It might sound odd, but a tiny pinch of salt can cut the bitterness of black coffee, making it easier to enjoy. In this guide, we’ll share alternatives to cream and sugar, and show you how to brew a cup of black coffee that you’ll truly savor.
What is Black Coffee?
Black coffee is coffee brewed with water and enjoyed without any additives such as dairy products, sweeteners, or flavoring.
Why Do We Add Cream and Sugar to Coffee?
Plainly put, sometimes coffee just doesn’t taste good by itself. Sometimes it’s thin, bitter, sour, or lacking depth. So adding things like dairy products, sugar, or flavoring helps to improve the enjoyment of coffee.
Dairy products, and their alternatives, improve two factors. First, they add texture and creaminess to coffee, improving the mouthfeel which is vital to enjoying coffee. Second, the fat from dairy or alternatives smooths out coffee’s bitterness.
Sweeteners like sugar, honey, Splenda, or Stevia not only sweeten your cup, they cut the bitterness of coffee.
What Makes Coffee Bitter?
Bitterness is naturally produced while coffee solubles are extracted during the coffee brewing process. Coffee’s soluble materials include caffeine, acids, sugars, lipids, and carbohydrates, all of which contribute to coffee’s flavor. Chlorogenic acid is the particular acid to blame for coffee’s bitterness. Though this acid is found in all coffee, that doesn’t mean all coffee needs to taste unpleasantly bitter.
There is a science and an art to producing a balanced cup of coffee. This starts with the varietal of bean used. Arabica beans have significantly fewer chlorogenic acids than its sibling, Robusta, which is one of the primary reasons Arabica is the most popular varietal of coffee bean consumed. But how the coffee is roasted and how it’s brewed also contribute to producing a balanced and pleasant cup of coffee.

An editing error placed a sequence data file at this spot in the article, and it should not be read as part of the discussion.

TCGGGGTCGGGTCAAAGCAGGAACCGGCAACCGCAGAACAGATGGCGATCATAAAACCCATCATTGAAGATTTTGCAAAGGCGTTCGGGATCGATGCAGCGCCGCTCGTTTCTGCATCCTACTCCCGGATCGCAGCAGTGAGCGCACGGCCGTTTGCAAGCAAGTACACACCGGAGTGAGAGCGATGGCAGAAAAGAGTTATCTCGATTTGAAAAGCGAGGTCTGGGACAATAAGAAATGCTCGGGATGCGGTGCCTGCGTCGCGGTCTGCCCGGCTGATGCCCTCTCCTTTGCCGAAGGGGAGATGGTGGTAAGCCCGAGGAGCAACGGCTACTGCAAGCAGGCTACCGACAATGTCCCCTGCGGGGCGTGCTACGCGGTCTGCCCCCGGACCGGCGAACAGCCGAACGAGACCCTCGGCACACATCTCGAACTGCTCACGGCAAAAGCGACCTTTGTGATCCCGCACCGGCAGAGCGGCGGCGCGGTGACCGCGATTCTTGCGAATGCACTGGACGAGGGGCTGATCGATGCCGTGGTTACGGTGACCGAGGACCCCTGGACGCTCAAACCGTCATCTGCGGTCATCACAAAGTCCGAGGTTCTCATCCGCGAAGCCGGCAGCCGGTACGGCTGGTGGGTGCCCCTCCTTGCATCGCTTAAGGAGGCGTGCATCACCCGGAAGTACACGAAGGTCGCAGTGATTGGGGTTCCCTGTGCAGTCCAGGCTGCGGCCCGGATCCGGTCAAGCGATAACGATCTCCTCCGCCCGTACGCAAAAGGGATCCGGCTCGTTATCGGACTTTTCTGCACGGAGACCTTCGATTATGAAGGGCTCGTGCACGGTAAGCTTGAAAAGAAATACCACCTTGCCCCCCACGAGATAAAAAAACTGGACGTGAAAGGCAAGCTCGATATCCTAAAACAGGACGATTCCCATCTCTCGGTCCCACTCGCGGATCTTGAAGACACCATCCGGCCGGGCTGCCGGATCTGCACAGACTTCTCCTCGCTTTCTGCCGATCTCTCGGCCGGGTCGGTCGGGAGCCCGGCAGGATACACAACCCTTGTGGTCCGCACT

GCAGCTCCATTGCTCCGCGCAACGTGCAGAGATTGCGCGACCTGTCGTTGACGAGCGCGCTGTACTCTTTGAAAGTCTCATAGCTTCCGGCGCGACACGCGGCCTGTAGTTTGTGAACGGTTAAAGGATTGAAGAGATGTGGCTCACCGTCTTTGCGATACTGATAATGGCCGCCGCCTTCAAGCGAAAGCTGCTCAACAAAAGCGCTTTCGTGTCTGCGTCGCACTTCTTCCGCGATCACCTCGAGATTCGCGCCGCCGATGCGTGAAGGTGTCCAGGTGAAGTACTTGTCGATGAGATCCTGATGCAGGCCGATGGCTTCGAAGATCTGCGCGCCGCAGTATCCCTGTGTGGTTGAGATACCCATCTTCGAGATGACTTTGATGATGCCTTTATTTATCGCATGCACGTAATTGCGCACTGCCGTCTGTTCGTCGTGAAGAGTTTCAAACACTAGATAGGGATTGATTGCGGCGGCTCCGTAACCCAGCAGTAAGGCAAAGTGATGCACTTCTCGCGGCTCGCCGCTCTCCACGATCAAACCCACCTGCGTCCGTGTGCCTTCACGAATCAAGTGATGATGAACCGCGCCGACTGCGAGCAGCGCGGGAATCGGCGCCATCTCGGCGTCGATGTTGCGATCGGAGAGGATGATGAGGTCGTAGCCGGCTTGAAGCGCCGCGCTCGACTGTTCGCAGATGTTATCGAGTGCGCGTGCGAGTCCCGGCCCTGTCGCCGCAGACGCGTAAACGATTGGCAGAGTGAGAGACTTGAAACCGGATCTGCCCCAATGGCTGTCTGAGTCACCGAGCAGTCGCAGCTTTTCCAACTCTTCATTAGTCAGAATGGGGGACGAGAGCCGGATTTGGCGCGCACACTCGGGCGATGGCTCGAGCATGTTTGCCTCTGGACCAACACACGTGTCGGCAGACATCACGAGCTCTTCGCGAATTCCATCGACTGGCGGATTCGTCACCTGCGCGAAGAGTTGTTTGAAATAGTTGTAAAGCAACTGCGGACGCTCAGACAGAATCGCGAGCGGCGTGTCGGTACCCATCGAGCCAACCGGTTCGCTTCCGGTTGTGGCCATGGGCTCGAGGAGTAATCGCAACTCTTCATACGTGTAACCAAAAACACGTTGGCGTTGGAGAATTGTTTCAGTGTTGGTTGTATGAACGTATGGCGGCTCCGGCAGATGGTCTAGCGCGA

During the roasting process, chlorogenic acids are broken down into lactones and phenylindanes. Acid lactones contribute to a pleasant coffee-like bitterness, whereas phenylindanes contribute to the unpleasant type of bitterness we desire to mask. The longer coffee is roasted, the higher the presence of phenylindanes. This is why darker roasted coffees taste more bitter than lighter or medium roasted coffees.
During the brewing process, coffee that is over-extracted will also taste bitter. This is because the bitter-tasting solubles overwhelm the sweet solubles. To learn how to not over-extract or under-extract your coffee, learn about brewing on our Coffee Brewing Basics guide.
Benefits of Drinking Black Coffee
When drunk black, coffee is a zero-calorie beverage. And though not a recommended source of nutrition, it does contain micronutrients such as potassium, magnesium, and niacin, as well as very small amounts of sodium. Coffee also contains antioxidants and vitamins like B2, B3, and B5. Adding cream and sugar to your coffee can turn it into a high-caloric and unhealthy beverage. So if you’re looking to lose weight or improve your health, consider taking your coffee black.